Perhaps understandably, he seized the opportunity to incorporate Scotland into his realm having already conquered Wales six years prior. The glory of becoming 'King of Britain' like Arthur was within his grasp; he had only to enforce his will on a neighbor whose aristocracy was clearly so divided amongst themselves that they had to ask Edward to choose their king for them, so that they wouldn't start butchering each other over the throne. Surely they were better off being guided by a steady and mighty hand, but which was ready to curl into a fist should they become too impudent.

John Balliol was later known as 'Toom Tabbard', meaning 'empty coat', referring to how deeply compromised he was as king of an independent Scotland

That is exactly what happened, since what the Scots saw in this was the initially friendly hand of their neighbor turn into talons, seeking to claim their country for his own. One could argue the Scots were naïve to trust Langshanks, but they were facing the real possibility of civil war and weren't willing to take that risk, so they took another instead. They probably didn't trust him so much as they saw asking his help as placing themselves in a vulnerable position they could better control. If a civil war broke out, Edward might have been much more effective in playing off different sides against each other and ended up with a firmer control of Scotland than he ultimately got.

The course of events thus actually gave an advantage to the Scots in uniting them against a common enemy. Though the divide-and-conquer strategy was still effective until Edward's death in 1307 (as many Scottish nobles held lands in England), the commoners were pretty much united in their resentment of the foreign occupation and only needed to overcome any fear of the English soldiers in order to join William Wallace and Andrew Moray in rebellion against them.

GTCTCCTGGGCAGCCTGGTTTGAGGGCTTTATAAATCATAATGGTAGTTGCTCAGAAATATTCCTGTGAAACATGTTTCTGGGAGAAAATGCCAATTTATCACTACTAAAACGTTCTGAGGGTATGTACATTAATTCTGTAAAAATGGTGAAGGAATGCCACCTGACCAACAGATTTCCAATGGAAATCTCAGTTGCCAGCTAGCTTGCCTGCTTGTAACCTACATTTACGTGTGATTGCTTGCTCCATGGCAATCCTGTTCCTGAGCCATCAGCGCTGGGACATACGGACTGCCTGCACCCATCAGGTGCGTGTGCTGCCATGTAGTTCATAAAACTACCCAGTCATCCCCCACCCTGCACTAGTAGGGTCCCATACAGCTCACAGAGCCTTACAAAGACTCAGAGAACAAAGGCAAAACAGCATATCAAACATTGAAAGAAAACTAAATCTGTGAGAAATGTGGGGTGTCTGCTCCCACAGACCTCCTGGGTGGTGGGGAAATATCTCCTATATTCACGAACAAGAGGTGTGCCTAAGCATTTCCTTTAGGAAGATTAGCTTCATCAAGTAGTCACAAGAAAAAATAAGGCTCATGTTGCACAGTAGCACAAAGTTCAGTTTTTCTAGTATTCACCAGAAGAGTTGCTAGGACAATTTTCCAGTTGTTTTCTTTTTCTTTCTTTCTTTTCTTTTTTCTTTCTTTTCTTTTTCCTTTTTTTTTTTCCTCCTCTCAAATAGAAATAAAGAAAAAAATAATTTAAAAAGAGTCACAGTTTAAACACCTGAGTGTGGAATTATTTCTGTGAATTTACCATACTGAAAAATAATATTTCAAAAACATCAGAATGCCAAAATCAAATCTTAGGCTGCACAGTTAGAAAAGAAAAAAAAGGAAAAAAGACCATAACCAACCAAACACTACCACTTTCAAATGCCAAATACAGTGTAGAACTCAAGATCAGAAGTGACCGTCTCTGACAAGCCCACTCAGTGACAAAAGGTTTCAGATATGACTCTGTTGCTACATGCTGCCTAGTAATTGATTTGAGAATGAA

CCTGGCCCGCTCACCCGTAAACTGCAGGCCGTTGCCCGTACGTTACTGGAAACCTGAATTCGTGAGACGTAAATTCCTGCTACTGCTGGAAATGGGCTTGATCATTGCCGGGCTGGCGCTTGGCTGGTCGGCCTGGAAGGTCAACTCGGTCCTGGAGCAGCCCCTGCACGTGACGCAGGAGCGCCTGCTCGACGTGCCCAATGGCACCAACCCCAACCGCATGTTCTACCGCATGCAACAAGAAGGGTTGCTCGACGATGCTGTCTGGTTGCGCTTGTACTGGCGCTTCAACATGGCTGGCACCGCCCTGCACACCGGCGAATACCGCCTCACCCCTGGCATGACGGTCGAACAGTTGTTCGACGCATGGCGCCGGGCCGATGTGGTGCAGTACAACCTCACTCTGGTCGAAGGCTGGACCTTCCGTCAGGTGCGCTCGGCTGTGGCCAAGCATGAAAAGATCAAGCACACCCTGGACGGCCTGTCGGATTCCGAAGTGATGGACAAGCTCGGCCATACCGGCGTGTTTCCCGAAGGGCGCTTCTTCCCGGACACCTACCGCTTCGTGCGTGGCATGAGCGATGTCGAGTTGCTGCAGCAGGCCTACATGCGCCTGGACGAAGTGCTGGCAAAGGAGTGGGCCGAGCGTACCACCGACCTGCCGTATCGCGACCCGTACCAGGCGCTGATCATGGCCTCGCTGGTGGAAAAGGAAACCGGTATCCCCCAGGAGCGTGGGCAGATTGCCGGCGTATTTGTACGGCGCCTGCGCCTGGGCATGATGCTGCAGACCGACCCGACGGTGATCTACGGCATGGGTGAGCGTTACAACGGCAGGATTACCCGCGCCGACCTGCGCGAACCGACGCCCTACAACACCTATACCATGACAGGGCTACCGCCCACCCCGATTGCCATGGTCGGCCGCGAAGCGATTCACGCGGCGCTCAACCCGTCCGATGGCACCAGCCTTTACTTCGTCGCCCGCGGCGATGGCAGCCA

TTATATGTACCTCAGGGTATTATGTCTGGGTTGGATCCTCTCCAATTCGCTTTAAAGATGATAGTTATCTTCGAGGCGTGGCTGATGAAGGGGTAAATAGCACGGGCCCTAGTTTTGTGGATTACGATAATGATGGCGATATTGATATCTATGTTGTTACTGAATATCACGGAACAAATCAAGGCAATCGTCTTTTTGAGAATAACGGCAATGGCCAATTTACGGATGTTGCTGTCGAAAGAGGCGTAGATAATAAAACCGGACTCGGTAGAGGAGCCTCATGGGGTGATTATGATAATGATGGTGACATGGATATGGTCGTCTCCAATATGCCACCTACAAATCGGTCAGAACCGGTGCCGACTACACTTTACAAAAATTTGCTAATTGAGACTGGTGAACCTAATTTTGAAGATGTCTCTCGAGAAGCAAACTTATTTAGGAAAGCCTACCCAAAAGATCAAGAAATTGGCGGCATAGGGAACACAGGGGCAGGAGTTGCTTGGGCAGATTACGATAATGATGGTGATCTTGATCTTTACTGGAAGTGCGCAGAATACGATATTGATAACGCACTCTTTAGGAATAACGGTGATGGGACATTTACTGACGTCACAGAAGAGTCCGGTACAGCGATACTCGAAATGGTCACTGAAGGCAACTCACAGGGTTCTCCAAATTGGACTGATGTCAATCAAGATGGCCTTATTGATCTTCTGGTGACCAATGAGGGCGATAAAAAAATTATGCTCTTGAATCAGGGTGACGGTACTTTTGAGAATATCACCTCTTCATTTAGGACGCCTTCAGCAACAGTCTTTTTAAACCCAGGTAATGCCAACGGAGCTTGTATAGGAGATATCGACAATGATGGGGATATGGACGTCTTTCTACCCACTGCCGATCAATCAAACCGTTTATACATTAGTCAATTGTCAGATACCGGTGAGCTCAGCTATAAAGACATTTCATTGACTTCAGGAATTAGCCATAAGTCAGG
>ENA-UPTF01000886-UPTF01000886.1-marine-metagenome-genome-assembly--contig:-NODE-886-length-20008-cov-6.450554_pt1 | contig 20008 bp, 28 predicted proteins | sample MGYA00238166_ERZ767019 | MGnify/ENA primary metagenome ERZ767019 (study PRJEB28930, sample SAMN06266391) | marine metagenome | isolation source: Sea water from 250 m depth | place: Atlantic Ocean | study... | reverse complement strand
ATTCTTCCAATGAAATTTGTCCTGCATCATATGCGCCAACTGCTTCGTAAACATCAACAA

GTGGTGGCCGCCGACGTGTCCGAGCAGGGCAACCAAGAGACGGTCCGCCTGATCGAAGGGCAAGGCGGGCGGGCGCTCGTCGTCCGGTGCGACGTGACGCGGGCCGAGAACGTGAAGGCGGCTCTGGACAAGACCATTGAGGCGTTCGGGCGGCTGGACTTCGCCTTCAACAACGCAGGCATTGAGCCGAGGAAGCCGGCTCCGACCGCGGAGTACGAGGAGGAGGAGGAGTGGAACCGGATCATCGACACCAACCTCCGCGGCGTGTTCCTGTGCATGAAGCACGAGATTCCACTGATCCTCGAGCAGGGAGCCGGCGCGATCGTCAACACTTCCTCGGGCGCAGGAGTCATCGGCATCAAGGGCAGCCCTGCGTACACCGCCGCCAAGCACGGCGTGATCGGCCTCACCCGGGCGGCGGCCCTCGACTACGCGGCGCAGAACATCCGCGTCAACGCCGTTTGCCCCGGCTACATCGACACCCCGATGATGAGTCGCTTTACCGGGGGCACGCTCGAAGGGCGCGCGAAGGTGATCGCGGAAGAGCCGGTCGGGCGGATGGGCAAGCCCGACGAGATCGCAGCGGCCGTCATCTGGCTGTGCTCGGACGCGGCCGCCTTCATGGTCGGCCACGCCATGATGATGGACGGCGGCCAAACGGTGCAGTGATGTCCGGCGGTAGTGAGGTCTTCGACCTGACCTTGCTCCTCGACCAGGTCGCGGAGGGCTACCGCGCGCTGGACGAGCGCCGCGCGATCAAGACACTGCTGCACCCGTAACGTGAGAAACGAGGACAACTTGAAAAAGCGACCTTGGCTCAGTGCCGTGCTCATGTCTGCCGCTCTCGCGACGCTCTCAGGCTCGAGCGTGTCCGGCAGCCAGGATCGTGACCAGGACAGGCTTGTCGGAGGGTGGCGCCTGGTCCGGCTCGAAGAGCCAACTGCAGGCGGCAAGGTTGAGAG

Fortunately for the Scots, Edward II had not the indomitable will of his father and Langshanks had also failed to hunt down Scotland's new king, Robert the Bruce, by the time he died. Though the English army was still a formidable force, the Scots were fighting for their freedom and many were determined to be rid of them. There were still some Scots who were willing to collaborate, including my own clan (but that was purely because Robert the Bruce had murdered their chieftain, John Comyn 'the Red', because the two disagreed about which one of them should be king).

Nevertheless, Langshanks' attempt to conquer Scotland led to poor relations with England for centuries to come. The First War of Independence ended in 1328 after Edward II was deposed and died in prison. His son, Edward III, tried to conquer Scotland again, but failed and ended the Second War of Independence in 1357; though war erupted again in 1400 when his grandson, Henry IV invaded Scotland. These hostile relations were also encouraged by the 'Auld Alliance' between Scotland and France, as Scotland became willing and able to support France in her wars with England (which were all fought over territory within France itself).